Department of Economics and Business Economics

Psychotic experiences and religiosity: data from the WHO World Mental Health Surveys

Research output: Contribution to journal/Conference contribution in journal/Contribution to newspaperJournal articleResearchpeer-review

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Psychotic experiences and religiosity : data from the WHO World Mental Health Surveys. / Kovess-Masfety, V.; Saha, S.; Lim, C. C.W.; Aguilar-Gaxiola, S.; Al-Hamzawi, A.; Alonso, J.; Borges, G.; de Girolamo, G.; de Jonge, P.; Demyttenaere, K.; Florescu, S.; Haro, J. M.; Hu, C.; Karam, E. G.; Kawakami, N.; Lee, S.; Lepine, J. P.; Navarro-Mateu, F.; ten Have, M.; Viana, M. C.; Kessler, R. C.; McGrath, J. J.; the WHO World Mental Health Survey Collaborators.

In: Acta Psychiatrica Scandinavica, Vol. 137, No. 4, 01.04.2018, p. 306-315.

Research output: Contribution to journal/Conference contribution in journal/Contribution to newspaperJournal articleResearchpeer-review

Harvard

Kovess-Masfety, V, Saha, S, Lim, CCW, Aguilar-Gaxiola, S, Al-Hamzawi, A, Alonso, J, Borges, G, de Girolamo, G, de Jonge, P, Demyttenaere, K, Florescu, S, Haro, JM, Hu, C, Karam, EG, Kawakami, N, Lee, S, Lepine, JP, Navarro-Mateu, F, ten Have, M, Viana, MC, Kessler, RC, McGrath, JJ & the WHO World Mental Health Survey Collaborators 2018, 'Psychotic experiences and religiosity: data from the WHO World Mental Health Surveys', Acta Psychiatrica Scandinavica, vol. 137, no. 4, pp. 306-315. https://doi.org/10.1111/acps.12859

APA

Kovess-Masfety, V., Saha, S., Lim, C. C. W., Aguilar-Gaxiola, S., Al-Hamzawi, A., Alonso, J., Borges, G., de Girolamo, G., de Jonge, P., Demyttenaere, K., Florescu, S., Haro, J. M., Hu, C., Karam, E. G., Kawakami, N., Lee, S., Lepine, J. P., Navarro-Mateu, F., ten Have, M., ... the WHO World Mental Health Survey Collaborators (2018). Psychotic experiences and religiosity: data from the WHO World Mental Health Surveys. Acta Psychiatrica Scandinavica, 137(4), 306-315. https://doi.org/10.1111/acps.12859

CBE

Kovess-Masfety V, Saha S, Lim CCW, Aguilar-Gaxiola S, Al-Hamzawi A, Alonso J, Borges G, de Girolamo G, de Jonge P, Demyttenaere K, Florescu S, Haro JM, Hu C, Karam EG, Kawakami N, Lee S, Lepine JP, Navarro-Mateu F, ten Have M, Viana MC, Kessler RC, McGrath JJ, the WHO World Mental Health Survey Collaborators. 2018. Psychotic experiences and religiosity: data from the WHO World Mental Health Surveys. Acta Psychiatrica Scandinavica. 137(4):306-315. https://doi.org/10.1111/acps.12859

MLA

Kovess-Masfety, V. et al. "Psychotic experiences and religiosity: data from the WHO World Mental Health Surveys". Acta Psychiatrica Scandinavica. 2018, 137(4). 306-315. https://doi.org/10.1111/acps.12859

Vancouver

Kovess-Masfety V, Saha S, Lim CCW, Aguilar-Gaxiola S, Al-Hamzawi A, Alonso J et al. Psychotic experiences and religiosity: data from the WHO World Mental Health Surveys. Acta Psychiatrica Scandinavica. 2018 Apr 1;137(4):306-315. https://doi.org/10.1111/acps.12859

Author

Kovess-Masfety, V. ; Saha, S. ; Lim, C. C.W. ; Aguilar-Gaxiola, S. ; Al-Hamzawi, A. ; Alonso, J. ; Borges, G. ; de Girolamo, G. ; de Jonge, P. ; Demyttenaere, K. ; Florescu, S. ; Haro, J. M. ; Hu, C. ; Karam, E. G. ; Kawakami, N. ; Lee, S. ; Lepine, J. P. ; Navarro-Mateu, F. ; ten Have, M. ; Viana, M. C. ; Kessler, R. C. ; McGrath, J. J. ; the WHO World Mental Health Survey Collaborators. / Psychotic experiences and religiosity : data from the WHO World Mental Health Surveys. In: Acta Psychiatrica Scandinavica. 2018 ; Vol. 137, No. 4. pp. 306-315.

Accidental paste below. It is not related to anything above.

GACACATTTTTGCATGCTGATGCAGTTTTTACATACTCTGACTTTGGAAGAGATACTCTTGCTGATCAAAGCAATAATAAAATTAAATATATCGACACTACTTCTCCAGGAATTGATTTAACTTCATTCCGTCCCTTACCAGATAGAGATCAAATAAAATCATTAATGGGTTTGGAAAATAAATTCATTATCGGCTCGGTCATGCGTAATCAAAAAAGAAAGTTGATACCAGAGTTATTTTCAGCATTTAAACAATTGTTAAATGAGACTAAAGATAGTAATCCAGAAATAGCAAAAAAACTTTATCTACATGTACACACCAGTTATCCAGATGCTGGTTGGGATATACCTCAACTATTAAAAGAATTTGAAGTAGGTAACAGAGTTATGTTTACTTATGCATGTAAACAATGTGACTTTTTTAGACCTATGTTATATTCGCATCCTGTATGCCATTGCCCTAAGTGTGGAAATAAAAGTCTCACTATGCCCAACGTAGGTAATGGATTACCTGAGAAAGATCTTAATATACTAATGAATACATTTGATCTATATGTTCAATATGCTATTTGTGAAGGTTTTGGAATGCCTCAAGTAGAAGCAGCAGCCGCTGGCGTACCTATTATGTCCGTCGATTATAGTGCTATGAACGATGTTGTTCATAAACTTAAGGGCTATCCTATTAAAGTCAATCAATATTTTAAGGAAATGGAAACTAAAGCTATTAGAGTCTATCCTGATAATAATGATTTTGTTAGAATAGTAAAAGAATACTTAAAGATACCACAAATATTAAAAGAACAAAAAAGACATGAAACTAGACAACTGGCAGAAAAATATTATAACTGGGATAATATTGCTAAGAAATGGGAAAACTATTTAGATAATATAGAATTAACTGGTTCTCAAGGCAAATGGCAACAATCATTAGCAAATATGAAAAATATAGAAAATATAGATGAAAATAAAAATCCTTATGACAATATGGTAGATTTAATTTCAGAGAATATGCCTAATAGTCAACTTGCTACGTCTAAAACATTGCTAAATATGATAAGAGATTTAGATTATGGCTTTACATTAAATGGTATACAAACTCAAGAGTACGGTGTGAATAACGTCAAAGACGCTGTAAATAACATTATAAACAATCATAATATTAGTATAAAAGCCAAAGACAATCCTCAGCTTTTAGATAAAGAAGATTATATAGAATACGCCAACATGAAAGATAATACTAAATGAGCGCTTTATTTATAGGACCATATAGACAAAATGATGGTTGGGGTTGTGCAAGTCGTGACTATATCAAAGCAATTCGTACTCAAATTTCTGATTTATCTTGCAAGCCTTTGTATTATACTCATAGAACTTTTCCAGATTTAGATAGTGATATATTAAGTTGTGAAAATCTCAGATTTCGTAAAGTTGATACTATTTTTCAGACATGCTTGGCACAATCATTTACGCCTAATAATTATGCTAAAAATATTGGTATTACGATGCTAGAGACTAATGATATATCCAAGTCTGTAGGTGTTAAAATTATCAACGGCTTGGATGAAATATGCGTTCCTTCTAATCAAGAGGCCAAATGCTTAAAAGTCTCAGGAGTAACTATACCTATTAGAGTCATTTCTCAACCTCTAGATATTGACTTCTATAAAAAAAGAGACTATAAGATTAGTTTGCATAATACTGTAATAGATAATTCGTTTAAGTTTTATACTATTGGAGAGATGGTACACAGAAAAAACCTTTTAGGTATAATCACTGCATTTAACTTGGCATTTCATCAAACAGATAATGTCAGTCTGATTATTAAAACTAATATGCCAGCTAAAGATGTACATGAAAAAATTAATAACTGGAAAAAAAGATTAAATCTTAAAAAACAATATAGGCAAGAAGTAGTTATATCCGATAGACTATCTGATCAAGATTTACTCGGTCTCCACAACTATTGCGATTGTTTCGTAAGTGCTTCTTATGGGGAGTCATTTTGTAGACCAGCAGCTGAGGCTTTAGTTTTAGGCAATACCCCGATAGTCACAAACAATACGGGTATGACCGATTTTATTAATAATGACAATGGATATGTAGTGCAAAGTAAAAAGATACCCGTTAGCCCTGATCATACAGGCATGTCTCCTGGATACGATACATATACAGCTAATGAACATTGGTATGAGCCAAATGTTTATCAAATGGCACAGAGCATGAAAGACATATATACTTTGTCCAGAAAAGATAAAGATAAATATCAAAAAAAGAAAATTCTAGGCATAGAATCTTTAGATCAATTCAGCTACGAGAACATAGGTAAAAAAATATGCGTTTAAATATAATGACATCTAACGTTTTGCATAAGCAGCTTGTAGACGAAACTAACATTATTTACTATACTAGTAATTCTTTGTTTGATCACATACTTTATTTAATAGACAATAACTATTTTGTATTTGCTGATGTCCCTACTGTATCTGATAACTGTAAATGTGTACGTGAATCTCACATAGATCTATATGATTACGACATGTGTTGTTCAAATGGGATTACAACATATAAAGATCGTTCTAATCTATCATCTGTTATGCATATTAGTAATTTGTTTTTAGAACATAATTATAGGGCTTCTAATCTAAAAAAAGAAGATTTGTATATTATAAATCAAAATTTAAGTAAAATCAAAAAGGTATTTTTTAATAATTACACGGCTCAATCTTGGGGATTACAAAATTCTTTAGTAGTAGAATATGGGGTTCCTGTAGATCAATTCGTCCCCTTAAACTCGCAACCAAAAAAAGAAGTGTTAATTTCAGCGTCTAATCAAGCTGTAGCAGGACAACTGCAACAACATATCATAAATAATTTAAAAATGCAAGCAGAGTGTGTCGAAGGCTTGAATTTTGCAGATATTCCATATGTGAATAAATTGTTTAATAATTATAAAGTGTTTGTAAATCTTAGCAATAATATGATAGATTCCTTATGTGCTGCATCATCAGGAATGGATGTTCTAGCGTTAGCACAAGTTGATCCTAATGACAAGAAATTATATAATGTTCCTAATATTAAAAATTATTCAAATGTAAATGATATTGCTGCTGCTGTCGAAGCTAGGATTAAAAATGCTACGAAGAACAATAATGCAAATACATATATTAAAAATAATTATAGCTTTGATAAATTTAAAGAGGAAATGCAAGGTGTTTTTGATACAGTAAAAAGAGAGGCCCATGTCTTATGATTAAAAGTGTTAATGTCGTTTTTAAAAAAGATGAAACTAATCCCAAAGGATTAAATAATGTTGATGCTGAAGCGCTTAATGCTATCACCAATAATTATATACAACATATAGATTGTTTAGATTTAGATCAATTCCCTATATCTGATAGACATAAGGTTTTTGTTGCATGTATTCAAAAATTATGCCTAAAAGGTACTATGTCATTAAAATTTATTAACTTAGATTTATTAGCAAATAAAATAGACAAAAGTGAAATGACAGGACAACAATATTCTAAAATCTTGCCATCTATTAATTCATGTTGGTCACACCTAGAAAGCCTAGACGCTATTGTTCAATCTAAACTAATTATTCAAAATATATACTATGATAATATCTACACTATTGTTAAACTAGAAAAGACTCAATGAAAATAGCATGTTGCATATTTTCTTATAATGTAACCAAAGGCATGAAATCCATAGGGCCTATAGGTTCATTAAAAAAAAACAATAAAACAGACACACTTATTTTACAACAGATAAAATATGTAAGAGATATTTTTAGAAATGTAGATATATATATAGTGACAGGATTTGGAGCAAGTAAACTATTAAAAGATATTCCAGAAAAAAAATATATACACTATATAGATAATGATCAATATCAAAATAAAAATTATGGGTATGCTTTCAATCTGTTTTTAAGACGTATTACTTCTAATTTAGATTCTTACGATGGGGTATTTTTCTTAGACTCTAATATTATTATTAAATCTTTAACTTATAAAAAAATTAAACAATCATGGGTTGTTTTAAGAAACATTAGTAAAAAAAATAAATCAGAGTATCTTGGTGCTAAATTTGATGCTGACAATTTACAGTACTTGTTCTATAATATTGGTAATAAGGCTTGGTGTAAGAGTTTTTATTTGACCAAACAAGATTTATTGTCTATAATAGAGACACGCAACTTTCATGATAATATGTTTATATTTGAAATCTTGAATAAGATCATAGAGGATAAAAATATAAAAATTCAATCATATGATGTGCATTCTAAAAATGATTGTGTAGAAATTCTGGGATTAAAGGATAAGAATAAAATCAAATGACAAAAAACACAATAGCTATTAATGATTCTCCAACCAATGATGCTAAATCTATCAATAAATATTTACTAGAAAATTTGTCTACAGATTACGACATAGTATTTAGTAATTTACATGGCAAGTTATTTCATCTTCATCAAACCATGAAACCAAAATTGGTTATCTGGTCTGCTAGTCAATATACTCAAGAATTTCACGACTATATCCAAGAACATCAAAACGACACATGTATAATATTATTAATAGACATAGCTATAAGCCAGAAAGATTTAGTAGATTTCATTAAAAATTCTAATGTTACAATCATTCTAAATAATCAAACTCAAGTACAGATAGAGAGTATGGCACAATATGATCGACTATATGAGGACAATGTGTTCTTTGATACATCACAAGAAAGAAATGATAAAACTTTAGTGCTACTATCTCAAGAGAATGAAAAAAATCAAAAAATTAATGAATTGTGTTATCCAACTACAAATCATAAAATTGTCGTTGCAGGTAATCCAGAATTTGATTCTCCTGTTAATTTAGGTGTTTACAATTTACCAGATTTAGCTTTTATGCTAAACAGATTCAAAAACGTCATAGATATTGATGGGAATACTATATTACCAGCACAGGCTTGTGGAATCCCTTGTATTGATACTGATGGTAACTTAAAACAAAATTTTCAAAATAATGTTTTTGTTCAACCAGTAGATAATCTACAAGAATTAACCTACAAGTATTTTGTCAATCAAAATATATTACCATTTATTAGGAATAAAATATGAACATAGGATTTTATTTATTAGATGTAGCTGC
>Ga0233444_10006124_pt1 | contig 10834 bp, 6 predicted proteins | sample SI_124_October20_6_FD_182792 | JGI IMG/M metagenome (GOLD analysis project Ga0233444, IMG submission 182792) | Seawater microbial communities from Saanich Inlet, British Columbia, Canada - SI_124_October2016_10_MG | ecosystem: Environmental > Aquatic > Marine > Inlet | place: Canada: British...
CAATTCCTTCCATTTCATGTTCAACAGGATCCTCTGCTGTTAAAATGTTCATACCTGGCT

Bibtex

@article{d5430a84787144f1bc8fc4d669921257,
title = "Psychotic experiences and religiosity: data from the WHO World Mental Health Surveys",
abstract = "Objectives: Religiosity is often associated with better health outcomes. The aim of the study was to examine associations between psychotic experiences (PEs) and religiosity in a large, cross-national sample. Methods: A total of 25 542 adult respondents across 18 countries from the WHO World Mental Health Surveys were assessed for PEs, religious affiliation and indices of religiosity, DSM-IV mental disorders and general medical conditions. Logistic regression models were used to estimate the association between PEs and religiosity with various adjustments. Results: Of 25 542 included respondents, 85.6% (SE = 0.3) (n = 21 860) respondents reported having a religious affiliation. Overall, there was no association between religious affiliation status and PEs. Within the subgroup having a religious affiliation, four of five indices of religiosity were significantly associated with increased odds of PEs (odds ratios ranged from 1.3 to 1.9). The findings persisted after adjustments for mental disorders and/or general medical conditions, as well as religious denomination type. There was a significant association between increased religiosity and reporting more types of PEs. Conclusions: Among individuals with religious affiliations, those who reported more religiosity on four of five indices had increased odds of PEs. Focussed and more qualitative research will be required to unravel the interrelationship between religiosity and PEs.",
keywords = "epidemiology, psychotic experiences, religiosity, World Mental Health Survey, RESPONDENTS, SUBSTANCE USE, CROSS-NATIONAL ANALYSIS, SPIRITUALITY, COMORBIDITY, ORGANIZATION, HALLUCINATIONS, ADOLESCENTS, OUTCOMES, ASSOCIATION",